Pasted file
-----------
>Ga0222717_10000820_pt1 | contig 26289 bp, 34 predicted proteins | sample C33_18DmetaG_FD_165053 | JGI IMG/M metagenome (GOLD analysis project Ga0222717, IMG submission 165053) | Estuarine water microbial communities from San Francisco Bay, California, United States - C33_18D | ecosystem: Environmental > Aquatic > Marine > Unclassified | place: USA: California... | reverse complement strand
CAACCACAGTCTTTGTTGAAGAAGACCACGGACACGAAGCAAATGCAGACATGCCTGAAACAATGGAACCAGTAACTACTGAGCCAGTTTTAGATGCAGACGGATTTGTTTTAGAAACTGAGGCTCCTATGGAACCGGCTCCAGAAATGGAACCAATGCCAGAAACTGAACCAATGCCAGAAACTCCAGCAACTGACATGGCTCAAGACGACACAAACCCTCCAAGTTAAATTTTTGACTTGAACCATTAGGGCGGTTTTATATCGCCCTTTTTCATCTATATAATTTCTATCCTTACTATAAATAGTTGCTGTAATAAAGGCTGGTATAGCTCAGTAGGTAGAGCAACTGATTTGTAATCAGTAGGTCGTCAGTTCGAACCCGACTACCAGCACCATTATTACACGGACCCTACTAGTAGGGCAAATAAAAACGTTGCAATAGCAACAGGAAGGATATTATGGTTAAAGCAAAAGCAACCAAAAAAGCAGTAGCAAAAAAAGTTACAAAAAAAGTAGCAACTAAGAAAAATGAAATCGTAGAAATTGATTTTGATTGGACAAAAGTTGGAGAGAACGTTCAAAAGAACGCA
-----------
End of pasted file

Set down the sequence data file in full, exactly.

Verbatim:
>Ga0222717_10000820_pt1 | contig 26289 bp, 34 predicted proteins | sample C33_18DmetaG_FD_165053 | JGI IMG/M metagenome (GOLD analysis project Ga0222717, IMG submission 165053) | Estuarine water microbial communities from San Francisco Bay, California, United States - C33_18D | ecosystem: Environmental > Aquatic > Marine > Unclassified | place: USA: California... | reverse complement strand
CAACCACAGTCTTTGTTGAAGAAGACCACGGACACGAAGCAAATGCAGACATGCCTGAAACAATGGAACCAGTAACTACTGAGCCAGTTTTAGATGCAGACGGATTTGTTTTAGAAACTGAGGCTCCTATGGAACCGGCTCCAGAAATGGAACCAATGCCAGAAACTGAACCAATGCCAGAAACTCCAGCAACTGACATGGCTCAAGACGACACAAACCCTCCAAGTTAAATTTTTGACTTGAACCATTAGGGCGGTTTTATATCGCCCTTTTTCATCTATATAATTTCTATCCTTACTATAAATAGTTGCTGTAATAAAGGCTGGTATAGCTCAGTAGGTAGAGCAACTGATTTGTAATCAGTAGGTCGTCAGTTCGAACCCGACTACCAGCACCATTATTACACGGACCCTACTAGTAGGGCAAATAAAAACGTTGCAATAGCAACAGGAAGGATATTATGGTTAAAGCAAAAGCAACCAAAAAAGCAGTAGCAAAAAAAGTTACAAAAAAAGTAGCAACTAAGAAAAATGAAATCGTAGAAATTGATTTTGATTGGACAAAAGTTGGAGAGAACGTTCAAAAGAACGCA